Meet 11 Species of Invasive Vines

  • 01 of 12

    Is One of These Invasive Vines in Your Garden?

    Arundel Castle Gardens
    Clive Nichols / Getty Images

    Whether a plant is invasive or not depends on their natural growth habits and where they are located. Many of the species included in this list are actually beautiful plants. For example, the porcelainberry has intriguing turquoise and purple fruit. The wisterias look gorgeous growing over arbors.

    Since they often grow rapidly and send out new shoots in all directions, vines can easily become invasive. One way to check and see if they will be problematic in your garden is to call your local extension service or nursery for information. While there are both herbaceous and woody vines, this will focus on the lianas, which are the species that become woody.

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  • 02 of 12

    Algerian Ivy

    Algerian ivy can work as a groundcover, but it can keep going to place where you don't want it.
    Image by Тарас Романченко under Public Domain on Flickr

    Algerian ivy can spread quickly throughout your garden if it is given the chance. It is very easy to start from cuttings and roots will be formed along the stem where it touches the soil. The roots, like English ivy (Hedera helix) can attach themselves to buildings and tree trunks also.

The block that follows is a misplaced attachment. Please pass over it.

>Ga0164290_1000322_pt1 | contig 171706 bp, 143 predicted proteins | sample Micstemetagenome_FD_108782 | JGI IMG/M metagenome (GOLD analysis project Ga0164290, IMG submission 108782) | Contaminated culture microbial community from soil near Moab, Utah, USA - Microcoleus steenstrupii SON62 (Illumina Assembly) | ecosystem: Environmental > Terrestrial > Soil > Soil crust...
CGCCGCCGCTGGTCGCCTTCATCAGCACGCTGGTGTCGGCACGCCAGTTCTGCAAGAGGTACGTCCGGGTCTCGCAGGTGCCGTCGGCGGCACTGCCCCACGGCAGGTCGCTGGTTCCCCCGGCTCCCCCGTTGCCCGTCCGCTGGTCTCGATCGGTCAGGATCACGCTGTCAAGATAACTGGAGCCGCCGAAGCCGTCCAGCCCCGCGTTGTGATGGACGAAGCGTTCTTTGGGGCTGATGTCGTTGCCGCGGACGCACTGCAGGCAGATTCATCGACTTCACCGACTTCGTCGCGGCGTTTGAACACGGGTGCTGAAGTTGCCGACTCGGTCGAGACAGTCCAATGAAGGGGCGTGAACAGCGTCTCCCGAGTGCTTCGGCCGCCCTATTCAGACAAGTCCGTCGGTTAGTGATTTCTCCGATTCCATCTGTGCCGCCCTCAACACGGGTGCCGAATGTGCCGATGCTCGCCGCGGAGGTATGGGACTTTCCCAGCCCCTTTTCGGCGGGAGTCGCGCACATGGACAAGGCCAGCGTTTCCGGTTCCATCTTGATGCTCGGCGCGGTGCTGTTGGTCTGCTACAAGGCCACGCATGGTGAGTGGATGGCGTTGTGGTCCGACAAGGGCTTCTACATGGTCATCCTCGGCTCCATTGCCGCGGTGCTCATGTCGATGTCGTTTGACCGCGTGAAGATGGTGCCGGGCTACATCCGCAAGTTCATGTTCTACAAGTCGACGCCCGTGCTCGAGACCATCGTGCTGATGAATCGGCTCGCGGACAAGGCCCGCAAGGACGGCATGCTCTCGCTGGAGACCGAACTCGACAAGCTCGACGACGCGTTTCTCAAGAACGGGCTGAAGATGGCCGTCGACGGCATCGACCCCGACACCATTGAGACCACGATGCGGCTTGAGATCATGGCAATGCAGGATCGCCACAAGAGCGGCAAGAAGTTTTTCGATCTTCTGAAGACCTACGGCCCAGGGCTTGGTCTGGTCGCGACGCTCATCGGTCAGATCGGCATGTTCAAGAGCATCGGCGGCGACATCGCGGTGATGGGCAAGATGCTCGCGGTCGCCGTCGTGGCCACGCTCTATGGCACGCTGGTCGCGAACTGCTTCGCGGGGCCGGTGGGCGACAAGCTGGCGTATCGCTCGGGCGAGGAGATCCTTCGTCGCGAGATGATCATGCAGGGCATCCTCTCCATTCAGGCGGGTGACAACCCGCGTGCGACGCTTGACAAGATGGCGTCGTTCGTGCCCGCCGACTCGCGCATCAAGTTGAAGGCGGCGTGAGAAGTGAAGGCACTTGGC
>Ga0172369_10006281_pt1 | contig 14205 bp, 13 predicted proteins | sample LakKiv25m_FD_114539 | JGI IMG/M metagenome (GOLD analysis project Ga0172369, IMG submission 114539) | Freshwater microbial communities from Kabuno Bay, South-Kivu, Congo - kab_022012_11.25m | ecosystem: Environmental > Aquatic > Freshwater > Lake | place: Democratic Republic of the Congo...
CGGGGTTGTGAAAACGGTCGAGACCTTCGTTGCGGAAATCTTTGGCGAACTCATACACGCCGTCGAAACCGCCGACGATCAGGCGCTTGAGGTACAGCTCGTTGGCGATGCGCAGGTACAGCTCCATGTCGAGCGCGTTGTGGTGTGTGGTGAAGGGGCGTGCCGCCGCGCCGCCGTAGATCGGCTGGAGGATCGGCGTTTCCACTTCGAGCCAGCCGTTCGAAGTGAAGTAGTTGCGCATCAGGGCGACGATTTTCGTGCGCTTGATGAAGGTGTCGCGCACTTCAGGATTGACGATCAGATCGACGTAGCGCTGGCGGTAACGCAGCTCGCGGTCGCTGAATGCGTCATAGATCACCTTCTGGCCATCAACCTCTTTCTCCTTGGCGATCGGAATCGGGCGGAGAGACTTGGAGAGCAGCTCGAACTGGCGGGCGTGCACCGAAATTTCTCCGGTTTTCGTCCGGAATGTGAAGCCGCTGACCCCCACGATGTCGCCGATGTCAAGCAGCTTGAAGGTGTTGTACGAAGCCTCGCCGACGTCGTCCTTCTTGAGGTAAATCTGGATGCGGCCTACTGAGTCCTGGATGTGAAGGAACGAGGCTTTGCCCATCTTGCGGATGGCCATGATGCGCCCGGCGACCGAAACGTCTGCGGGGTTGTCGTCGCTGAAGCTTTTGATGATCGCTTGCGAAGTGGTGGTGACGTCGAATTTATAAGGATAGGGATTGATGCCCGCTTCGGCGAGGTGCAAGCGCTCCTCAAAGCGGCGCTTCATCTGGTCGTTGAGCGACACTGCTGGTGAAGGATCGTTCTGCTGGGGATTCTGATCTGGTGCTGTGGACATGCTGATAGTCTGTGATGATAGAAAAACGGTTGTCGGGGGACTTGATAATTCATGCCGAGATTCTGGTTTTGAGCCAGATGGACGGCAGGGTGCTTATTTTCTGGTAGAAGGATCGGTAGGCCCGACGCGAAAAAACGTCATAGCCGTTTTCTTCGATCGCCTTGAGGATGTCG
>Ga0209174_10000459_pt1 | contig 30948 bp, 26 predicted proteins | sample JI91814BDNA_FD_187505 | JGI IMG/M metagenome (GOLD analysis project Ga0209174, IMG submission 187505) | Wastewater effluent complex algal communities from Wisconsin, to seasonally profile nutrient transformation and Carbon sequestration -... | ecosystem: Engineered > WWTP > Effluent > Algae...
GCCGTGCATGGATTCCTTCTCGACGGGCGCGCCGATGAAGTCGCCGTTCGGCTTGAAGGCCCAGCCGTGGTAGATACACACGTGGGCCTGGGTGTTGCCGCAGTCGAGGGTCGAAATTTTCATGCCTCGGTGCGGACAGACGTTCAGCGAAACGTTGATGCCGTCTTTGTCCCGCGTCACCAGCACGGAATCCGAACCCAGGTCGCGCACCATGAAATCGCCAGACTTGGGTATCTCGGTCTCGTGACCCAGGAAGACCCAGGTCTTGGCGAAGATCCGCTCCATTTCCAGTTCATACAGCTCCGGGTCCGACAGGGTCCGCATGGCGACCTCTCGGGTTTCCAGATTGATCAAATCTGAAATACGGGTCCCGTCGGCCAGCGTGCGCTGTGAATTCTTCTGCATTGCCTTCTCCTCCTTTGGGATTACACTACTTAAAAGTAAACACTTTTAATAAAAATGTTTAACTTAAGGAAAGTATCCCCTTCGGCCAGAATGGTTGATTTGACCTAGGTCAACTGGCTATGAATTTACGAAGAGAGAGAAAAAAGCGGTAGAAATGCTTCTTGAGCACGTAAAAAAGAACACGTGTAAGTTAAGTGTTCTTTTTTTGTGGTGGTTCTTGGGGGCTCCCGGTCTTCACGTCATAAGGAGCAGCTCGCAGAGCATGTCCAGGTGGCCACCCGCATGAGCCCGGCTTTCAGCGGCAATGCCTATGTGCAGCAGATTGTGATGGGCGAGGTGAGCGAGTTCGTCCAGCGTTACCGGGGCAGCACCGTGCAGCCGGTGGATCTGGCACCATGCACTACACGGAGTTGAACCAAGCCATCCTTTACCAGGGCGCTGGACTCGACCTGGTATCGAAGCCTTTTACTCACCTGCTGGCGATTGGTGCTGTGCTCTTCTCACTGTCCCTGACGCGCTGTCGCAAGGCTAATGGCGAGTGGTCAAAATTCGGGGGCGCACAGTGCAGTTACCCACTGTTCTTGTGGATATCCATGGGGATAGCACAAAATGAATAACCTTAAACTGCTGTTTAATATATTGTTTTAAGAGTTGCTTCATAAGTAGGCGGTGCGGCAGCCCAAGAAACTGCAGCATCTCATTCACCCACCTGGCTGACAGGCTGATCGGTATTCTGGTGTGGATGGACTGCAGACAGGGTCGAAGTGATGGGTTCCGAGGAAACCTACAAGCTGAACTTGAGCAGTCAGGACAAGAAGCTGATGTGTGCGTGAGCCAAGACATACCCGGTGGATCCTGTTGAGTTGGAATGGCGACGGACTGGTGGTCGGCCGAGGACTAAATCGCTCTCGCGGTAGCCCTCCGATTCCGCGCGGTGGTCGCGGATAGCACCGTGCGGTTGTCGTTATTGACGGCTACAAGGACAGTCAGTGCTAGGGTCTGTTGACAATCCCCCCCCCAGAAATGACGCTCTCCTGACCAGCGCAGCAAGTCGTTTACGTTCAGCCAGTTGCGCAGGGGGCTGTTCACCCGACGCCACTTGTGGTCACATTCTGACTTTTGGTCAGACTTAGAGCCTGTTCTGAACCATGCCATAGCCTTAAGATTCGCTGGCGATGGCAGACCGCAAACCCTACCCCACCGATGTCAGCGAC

This plant can be used as a houseplant where it will be easily kept in check. As long as you are monitoring growth, it can serve well as a groundcover in your shady spots. Algerian ivy could also be a good choice for landscapes near the beach since it can tolerate salt well.

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  • 03 of 12

    Chinese Wisteria

    Althought Chinese wisteria is lovely, it can be an invasive vine
    Image by Hunter-Desportes under a Flickr Creative Commons Attribution-ShareAlike license

    Even though the wisterias are rather gorgeous when in full bloom, they tend to become invasive. It has the ability to form new roots at each node and will do so wherever it touches the ground, allowing it to spread further. Try the native American wisteria (Wisteria frutescens) instead for better control.

    Another way to potentially manage this liana is through careful pruning. With proper care and attention, this can be turned into a plant that is more like a shrub.

    One way to distinguish Chinese wisteria from Japanese wisteria is by observing how the vines wrap around objects. Chinese wisteria will twine in a counter-clockwise fashion, while Japanese wisteria goes clockwise.

    The Chinese wisteria spreads its seeds by flinging open their pods and shooting out the seeds. The sound can be quite loud.

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  • 04 of 12

    English Ivy

    Ivy covered building with flowers, France Brittany Coast
    Premium UIG / Getty Images